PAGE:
Time Machine is a backup utility featured in all Macs since the 10.5 “Leopard” release of Mac OS X. What it does is incremental backups. I couldn’t explain it any better than Wikipedia : “An incremental backup preserves data by creating multiple copies that are based on the differences in those data: a successive copy of the data contains only that portion which has changed since the preceding copy has been created.”.
So basically, it analyses all your files by looking for differences with the previous backup (in size or date of modification, for example), detect the recently modified files and updates the whole backup with the new versions of those files, plus the new files of course. (Windows users can jump a few paragraphs.)
You can set it up so it automatically backs up your whole system, you can decide at which interval you want that done, let it work in the background, etc. but that’s not my cup of tea.
Instead, I set up a backup routine for myself. I chose only to backup important files, and that includes my photos and LR catalogs, of course. While it is not possible to choose what you do want to be included in the Time Machine backup, you can choose want you do NOT want to include, which is basically the same thing (well, duh).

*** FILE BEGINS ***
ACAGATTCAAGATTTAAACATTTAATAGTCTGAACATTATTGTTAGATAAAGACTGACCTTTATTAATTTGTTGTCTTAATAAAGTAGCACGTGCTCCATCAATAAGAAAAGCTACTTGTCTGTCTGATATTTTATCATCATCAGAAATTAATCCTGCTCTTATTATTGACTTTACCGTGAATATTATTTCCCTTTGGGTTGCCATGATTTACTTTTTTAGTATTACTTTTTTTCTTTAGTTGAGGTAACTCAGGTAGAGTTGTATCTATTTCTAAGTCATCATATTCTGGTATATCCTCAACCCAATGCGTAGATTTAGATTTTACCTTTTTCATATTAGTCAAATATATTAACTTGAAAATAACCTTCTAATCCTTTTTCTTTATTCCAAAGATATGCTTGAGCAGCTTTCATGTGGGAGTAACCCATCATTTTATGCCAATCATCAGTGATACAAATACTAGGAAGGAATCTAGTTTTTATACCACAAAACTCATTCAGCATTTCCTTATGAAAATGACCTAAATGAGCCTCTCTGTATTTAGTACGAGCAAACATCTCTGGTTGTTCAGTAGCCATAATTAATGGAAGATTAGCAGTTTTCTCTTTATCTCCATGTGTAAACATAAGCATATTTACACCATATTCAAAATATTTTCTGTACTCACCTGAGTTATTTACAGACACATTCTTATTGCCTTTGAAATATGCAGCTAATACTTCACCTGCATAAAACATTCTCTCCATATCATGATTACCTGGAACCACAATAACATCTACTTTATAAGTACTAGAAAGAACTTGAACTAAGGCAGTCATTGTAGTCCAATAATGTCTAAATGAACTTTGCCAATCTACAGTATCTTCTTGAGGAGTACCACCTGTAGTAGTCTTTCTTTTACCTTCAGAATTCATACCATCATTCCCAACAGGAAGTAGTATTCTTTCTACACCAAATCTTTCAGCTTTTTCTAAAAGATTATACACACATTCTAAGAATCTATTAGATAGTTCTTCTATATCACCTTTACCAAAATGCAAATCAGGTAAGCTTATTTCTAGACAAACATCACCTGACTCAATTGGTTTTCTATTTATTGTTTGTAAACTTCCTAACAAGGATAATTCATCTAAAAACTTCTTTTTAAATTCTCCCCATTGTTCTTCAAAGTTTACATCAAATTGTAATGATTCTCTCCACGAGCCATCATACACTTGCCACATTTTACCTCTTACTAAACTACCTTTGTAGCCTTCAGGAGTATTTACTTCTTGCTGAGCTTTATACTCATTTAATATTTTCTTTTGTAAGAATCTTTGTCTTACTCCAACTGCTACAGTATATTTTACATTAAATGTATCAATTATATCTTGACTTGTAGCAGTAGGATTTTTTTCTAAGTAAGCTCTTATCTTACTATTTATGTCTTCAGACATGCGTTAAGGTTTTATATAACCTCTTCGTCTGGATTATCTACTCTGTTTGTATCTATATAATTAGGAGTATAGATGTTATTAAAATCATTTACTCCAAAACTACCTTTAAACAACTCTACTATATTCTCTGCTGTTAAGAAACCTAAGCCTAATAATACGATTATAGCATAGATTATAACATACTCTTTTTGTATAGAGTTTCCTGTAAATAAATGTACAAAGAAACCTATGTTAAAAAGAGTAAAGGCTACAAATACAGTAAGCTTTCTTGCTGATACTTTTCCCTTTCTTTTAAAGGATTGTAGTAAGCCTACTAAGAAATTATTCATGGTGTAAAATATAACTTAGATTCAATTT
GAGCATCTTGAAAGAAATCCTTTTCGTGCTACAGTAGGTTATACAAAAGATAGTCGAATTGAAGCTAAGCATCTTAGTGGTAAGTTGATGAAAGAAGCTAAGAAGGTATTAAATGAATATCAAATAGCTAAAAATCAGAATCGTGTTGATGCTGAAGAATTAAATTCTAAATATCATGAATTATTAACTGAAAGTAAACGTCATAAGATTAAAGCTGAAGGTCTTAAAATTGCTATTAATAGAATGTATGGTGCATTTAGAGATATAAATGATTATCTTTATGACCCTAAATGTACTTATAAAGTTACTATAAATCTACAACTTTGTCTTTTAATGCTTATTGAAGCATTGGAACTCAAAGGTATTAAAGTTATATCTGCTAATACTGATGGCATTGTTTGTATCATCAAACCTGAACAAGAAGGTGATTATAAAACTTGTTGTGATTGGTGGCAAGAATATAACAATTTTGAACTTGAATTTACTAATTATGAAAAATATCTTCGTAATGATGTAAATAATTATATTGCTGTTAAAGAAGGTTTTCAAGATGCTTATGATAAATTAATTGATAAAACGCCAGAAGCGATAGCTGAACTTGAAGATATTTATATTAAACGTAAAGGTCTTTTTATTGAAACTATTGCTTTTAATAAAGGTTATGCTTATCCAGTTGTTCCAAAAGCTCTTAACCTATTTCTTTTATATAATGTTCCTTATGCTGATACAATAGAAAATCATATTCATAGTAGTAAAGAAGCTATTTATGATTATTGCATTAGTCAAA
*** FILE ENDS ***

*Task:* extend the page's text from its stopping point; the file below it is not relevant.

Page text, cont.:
Open System Preferences –> Time Machine (in System) –> Options, then add (+) the System folder, the Application folder, and everything else you don’t want to back up with this method. Up to you, really, but if you keep to your important/unrecoverable files, it will be faster.
As long as you don’t exclude the folder where your photo files and your catalogs (plus their backups) are, your work will be safe.
As you can tell from the printscreen above, I also turned Time Machine off. Why? Because I want to be able to choose myself when I do my backups (it is part of my routine) and that would be after any editing session at least once a day (usually in the evening, actually). It couldn’t be any easier : OS X also gave us a nifty little icon in the top right corner, click on it and there you go – a “Back Up Now” button.